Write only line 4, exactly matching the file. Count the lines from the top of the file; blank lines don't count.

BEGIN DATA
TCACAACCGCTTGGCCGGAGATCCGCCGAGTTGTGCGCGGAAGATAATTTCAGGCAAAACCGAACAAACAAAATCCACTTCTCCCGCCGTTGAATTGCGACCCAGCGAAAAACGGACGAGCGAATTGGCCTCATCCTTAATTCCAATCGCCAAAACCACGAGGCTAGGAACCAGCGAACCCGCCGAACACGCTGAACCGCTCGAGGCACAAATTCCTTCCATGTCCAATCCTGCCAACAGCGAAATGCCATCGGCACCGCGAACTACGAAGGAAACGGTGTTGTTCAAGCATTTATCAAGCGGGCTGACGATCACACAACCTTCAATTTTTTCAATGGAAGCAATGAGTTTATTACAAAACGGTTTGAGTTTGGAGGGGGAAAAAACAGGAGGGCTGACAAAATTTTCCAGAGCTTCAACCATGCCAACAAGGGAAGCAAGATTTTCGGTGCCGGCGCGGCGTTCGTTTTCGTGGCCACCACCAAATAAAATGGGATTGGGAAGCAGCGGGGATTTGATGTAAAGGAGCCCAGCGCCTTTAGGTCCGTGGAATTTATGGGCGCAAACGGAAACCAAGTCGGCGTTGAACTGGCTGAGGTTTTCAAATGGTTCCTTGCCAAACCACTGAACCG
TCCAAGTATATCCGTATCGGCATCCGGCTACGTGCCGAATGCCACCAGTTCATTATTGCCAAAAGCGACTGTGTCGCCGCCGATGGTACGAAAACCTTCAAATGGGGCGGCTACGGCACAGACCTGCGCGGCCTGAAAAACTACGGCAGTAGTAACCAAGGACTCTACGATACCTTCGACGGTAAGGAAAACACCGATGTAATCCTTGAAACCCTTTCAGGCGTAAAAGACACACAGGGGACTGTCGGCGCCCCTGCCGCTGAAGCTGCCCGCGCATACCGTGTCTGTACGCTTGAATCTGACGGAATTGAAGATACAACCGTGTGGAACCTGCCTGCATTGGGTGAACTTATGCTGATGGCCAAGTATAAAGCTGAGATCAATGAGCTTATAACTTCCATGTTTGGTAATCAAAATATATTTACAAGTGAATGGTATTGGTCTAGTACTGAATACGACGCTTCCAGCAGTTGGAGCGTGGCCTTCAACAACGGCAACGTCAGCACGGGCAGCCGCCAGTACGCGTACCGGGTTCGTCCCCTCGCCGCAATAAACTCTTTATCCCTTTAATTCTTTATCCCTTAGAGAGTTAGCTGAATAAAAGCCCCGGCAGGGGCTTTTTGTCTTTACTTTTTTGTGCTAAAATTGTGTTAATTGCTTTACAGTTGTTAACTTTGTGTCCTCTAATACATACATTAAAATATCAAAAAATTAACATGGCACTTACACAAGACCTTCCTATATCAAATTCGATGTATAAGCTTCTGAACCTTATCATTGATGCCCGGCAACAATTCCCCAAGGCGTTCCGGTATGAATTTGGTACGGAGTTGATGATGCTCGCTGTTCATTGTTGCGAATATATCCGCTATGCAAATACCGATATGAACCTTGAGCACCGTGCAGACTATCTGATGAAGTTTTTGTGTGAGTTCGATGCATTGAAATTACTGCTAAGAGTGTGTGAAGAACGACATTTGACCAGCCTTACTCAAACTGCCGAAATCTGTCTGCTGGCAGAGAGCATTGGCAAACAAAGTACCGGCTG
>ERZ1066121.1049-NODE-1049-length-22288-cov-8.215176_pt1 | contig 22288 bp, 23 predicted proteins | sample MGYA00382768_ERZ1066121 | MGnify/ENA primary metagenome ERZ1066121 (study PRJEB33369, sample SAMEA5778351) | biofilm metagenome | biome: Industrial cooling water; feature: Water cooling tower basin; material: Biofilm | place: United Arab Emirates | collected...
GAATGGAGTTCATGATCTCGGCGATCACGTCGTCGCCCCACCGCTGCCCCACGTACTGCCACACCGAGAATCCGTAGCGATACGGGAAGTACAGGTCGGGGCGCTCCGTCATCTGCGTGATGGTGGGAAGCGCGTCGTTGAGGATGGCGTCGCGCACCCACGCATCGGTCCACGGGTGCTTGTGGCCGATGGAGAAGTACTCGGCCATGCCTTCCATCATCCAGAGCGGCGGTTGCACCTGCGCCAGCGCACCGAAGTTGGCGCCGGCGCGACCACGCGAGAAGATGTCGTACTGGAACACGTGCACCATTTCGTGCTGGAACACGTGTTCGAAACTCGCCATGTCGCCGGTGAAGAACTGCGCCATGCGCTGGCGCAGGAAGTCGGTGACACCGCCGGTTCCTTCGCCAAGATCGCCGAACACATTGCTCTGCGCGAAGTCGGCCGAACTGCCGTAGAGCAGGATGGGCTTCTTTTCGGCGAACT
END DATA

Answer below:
GAATGGAGTTCATGATCTCGGCGATCACGTCGTCGCCCCACCGCTGCCCCACGTACTGCCACACCGAGAATCCGTAGCGATACGGGAAGTACAGGTCGGGGCGCTCCGTCATCTGCGTGATGGTGGGAAGCGCGTCGTTGAGGATGGCGTCGCGCACCCACGCATCGGTCCACGGGTGCTTGTGGCCGATGGAGAAGTACTCGGCCATGCCTTCCATCATCCAGAGCGGCGGTTGCACCTGCGCCAGCGCACCGAAGTTGGCGCCGGCGCGACCACGCGAGAAGATGTCGTACTGGAACACGTGCACCATTTCGTGCTGGAACACGTGTTCGAAACTCGCCATGTCGCCGGTGAAGAACTGCGCCATGCGCTGGCGCAGGAAGTCGGTGACACCGCCGGTTCCTTCGCCAAGATCGCCGAACACATTGCTCTGCGCGAAGTCGGCCGAACTGCCGTAGAGCAGGATGGGCTTCTTTTCGGCGAACT